OpenBSD Journal

l2k15 Hackathon Report: dlg@ on SMP networking

Contributed by pitrh on from the better-mp-safe-than-sorry dept.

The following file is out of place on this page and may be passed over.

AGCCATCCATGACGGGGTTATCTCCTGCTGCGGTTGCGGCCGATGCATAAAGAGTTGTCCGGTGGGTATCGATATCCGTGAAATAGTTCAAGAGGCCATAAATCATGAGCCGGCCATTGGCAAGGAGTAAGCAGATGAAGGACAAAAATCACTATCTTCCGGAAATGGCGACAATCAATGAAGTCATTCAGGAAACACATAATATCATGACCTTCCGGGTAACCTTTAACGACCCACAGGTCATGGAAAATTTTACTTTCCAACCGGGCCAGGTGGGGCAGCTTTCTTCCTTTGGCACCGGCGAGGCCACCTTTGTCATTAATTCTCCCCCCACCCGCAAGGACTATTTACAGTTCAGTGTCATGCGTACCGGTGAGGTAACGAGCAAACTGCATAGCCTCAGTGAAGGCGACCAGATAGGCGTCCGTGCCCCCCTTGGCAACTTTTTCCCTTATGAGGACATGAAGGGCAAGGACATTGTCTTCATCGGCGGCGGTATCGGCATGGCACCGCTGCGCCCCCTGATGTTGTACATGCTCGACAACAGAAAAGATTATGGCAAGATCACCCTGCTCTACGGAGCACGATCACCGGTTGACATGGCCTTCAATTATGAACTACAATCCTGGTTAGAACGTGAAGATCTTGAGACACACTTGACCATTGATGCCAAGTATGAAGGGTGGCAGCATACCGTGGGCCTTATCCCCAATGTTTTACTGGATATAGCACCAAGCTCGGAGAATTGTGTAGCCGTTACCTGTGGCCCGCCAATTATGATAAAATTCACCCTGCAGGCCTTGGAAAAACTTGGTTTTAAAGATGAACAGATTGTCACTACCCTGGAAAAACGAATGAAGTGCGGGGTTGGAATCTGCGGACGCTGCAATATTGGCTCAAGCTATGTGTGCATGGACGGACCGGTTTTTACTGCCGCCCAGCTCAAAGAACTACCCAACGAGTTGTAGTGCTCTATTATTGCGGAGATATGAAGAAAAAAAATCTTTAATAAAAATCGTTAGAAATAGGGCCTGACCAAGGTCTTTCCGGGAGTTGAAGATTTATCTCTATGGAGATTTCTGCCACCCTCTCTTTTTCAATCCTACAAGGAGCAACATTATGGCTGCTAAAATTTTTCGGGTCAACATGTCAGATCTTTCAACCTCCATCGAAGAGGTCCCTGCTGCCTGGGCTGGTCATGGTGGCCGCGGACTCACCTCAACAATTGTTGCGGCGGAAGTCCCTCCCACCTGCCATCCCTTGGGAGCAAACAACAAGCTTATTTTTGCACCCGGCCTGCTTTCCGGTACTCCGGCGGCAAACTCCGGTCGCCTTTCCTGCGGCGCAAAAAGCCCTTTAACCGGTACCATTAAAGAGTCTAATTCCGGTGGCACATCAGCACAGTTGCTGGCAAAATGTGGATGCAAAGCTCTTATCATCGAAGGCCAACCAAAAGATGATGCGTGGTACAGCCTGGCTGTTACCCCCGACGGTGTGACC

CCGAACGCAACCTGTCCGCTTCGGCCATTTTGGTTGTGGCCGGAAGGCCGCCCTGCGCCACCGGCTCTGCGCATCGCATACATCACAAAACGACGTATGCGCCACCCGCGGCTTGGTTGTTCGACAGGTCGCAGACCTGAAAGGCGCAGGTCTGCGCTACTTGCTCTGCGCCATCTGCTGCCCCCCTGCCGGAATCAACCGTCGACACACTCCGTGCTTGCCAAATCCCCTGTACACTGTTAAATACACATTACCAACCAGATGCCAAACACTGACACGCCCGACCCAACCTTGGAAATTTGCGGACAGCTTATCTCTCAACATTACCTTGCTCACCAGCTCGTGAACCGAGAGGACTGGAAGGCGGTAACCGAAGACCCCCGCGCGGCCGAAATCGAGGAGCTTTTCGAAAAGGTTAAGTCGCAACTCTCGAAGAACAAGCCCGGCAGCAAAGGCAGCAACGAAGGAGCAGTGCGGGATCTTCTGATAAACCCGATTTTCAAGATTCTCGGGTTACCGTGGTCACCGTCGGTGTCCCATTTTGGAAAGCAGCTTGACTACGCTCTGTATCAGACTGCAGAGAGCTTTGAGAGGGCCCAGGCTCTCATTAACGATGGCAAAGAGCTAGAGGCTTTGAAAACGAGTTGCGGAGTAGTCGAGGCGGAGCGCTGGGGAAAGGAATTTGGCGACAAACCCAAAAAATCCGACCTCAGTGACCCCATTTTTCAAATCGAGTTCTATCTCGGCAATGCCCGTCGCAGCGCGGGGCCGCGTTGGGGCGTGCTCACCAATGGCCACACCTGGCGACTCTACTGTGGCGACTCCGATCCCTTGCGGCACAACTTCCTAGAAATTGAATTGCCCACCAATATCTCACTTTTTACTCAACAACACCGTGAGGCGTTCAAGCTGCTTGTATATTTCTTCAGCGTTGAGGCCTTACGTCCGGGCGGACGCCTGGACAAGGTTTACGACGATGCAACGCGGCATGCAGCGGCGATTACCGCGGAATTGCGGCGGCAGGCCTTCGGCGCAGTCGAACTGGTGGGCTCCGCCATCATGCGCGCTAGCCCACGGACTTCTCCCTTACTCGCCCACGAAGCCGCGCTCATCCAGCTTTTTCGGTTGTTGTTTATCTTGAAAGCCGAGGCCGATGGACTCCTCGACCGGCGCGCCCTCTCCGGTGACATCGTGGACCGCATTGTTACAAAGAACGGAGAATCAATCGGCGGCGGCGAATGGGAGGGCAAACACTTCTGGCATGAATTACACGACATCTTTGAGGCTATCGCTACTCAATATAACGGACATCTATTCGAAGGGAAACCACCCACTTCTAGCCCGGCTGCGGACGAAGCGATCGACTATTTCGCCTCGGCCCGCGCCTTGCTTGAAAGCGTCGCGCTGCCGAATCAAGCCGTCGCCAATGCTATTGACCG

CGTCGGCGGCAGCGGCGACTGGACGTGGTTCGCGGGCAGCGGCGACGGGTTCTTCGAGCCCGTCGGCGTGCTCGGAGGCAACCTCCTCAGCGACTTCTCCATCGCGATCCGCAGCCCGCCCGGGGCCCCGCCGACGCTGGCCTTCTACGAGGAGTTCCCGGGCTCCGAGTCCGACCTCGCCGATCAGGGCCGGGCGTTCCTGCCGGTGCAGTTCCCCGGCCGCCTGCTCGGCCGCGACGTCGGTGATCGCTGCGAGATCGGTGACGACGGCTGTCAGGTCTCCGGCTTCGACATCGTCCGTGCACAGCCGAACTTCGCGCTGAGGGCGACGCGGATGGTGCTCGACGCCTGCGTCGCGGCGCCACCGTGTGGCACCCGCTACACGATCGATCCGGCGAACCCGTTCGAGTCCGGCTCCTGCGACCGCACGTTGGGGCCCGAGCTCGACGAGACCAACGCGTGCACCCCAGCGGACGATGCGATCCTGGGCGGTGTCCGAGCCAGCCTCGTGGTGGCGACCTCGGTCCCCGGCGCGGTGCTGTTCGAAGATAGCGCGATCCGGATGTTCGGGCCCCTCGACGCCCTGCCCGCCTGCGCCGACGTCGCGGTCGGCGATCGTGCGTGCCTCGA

David Gwynne (dlg@) writes in with our next report from the l2k15 hackathon, detailing all the networking dragons he and the crew faced.